Edward Enninful: British Vogue editor 'racially profiled' at work

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Edward EnninfulImage source, Getty Images
Image caption,
Edward Enninful took over as editor of British Vogue in August 2017

British Vogue editor Edward Enninful has said he was racially profiled after being told to "use the loading bay" by a security guard as he entered work.

Enninful, who has been editor-in-chief of the fashion magazine since 2017, said the incident happened as he walked into his offices on Wednesday.

In a social media post, he said Conde Nast, which owns British Vogue, "moved quickly" to dismiss the security guard.

But he said "change needs to happen now".

Enninful, who was appointed an OBE in 2016 for services to diversity in the fashion industry, wrote on Twitter: "Today I was racially profiled by a security guard whilst entering my work place.

"As I entered, I was instructed to use the loading bay.

"Just because our timelines and weekends are returning to normal, we cannot let the world return to how it was."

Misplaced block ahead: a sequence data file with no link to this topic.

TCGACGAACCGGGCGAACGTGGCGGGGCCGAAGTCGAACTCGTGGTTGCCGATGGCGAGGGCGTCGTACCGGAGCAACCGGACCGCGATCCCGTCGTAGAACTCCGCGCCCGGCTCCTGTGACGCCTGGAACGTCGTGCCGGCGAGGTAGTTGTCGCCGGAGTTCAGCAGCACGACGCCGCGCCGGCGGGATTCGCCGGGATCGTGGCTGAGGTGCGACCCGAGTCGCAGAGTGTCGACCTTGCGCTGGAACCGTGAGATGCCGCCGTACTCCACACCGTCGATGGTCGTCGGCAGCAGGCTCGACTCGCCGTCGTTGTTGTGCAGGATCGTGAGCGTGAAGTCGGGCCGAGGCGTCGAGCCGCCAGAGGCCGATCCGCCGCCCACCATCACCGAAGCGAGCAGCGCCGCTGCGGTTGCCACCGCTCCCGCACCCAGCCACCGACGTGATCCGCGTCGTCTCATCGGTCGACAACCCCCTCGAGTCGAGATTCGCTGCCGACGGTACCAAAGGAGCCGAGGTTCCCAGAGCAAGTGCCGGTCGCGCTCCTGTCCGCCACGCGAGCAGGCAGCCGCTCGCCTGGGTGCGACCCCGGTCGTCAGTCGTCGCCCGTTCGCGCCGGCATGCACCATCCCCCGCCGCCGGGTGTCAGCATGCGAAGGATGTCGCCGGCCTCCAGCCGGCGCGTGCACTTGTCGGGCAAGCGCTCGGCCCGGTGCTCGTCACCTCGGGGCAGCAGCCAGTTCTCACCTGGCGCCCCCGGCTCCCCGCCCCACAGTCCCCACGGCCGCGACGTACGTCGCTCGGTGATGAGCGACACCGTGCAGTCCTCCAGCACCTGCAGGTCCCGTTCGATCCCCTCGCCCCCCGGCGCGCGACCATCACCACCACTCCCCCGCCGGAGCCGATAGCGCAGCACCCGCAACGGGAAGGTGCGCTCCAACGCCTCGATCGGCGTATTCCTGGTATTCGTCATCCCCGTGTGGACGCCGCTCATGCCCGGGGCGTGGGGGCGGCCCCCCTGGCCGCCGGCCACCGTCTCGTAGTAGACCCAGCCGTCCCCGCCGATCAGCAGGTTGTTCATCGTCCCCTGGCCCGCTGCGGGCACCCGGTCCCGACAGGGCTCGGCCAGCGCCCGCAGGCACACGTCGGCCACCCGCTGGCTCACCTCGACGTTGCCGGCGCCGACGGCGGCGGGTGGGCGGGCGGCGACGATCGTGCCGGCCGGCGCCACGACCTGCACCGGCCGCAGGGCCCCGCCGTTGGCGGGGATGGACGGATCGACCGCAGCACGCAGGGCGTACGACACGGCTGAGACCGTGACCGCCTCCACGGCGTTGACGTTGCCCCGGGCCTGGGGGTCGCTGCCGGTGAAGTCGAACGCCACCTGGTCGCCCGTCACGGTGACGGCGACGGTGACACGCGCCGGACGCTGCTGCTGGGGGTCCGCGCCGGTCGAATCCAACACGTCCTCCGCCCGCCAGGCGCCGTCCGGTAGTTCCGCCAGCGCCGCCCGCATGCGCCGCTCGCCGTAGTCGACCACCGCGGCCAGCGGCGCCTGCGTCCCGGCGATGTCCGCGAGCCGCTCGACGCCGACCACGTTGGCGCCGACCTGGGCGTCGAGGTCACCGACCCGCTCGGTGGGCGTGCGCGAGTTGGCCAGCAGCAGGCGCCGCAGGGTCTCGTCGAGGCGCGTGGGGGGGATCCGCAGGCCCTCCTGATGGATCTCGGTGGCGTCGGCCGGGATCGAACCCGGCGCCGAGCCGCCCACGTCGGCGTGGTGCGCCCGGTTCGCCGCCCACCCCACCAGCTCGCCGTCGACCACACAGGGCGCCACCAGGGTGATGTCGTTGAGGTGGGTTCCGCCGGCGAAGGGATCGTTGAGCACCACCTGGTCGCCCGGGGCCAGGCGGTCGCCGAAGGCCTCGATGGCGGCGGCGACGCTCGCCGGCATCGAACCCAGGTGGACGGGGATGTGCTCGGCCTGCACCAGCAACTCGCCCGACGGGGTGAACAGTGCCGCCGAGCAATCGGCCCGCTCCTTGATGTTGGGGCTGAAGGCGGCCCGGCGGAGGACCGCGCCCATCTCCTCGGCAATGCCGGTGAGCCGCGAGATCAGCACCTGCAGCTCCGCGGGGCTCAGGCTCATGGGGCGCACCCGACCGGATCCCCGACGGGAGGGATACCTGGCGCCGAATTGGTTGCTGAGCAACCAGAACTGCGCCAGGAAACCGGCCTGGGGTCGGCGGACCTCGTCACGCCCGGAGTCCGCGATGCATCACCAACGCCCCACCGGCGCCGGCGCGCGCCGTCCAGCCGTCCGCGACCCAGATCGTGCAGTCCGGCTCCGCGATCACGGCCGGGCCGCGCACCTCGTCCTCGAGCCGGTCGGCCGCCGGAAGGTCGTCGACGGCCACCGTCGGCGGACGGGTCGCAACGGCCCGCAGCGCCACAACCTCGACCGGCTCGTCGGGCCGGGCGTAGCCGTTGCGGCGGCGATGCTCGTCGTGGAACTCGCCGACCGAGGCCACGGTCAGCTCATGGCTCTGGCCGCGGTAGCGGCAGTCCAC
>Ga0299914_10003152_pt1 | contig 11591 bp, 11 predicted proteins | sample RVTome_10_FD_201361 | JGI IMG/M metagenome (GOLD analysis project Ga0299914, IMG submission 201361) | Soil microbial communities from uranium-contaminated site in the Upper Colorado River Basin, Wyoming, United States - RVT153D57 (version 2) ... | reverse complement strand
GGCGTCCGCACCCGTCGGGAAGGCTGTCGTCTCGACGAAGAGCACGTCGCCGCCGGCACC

In a separate post to his one million Instagram followers, he said: "It just goes to show that sometimes it doesn't matter what you've achieved in the course of your life: the first thing that some people will judge you on is the colour of your skin."

It is understood the security guard, who works for a third party contractor, was dismissed from the site immediately and placed under investigation by their employer.

Earlier this month, when accepting an industry award for his work at the magazine, Enninful said: "It would be disingenuous of me not to point out that I am the first black person to ever win this award - the first black person in 40 years.

"Diversity is making its way into our commissioning and on to our pages. But what about inside our workplaces?

"Who are we hiring? Who are we nurturing? Who are we promoting? How do our office environments treat people? Who is allowed to get to the top?"

When he took the helm of British Vogue three years ago, Enninful said he hoped to create a more diverse magazine that was "open and friendly".

"My Vogue is about being inclusive," he said at the time.

"It is about diversity - showing different women, different body shapes, different races, different classes [and] tackling gender."

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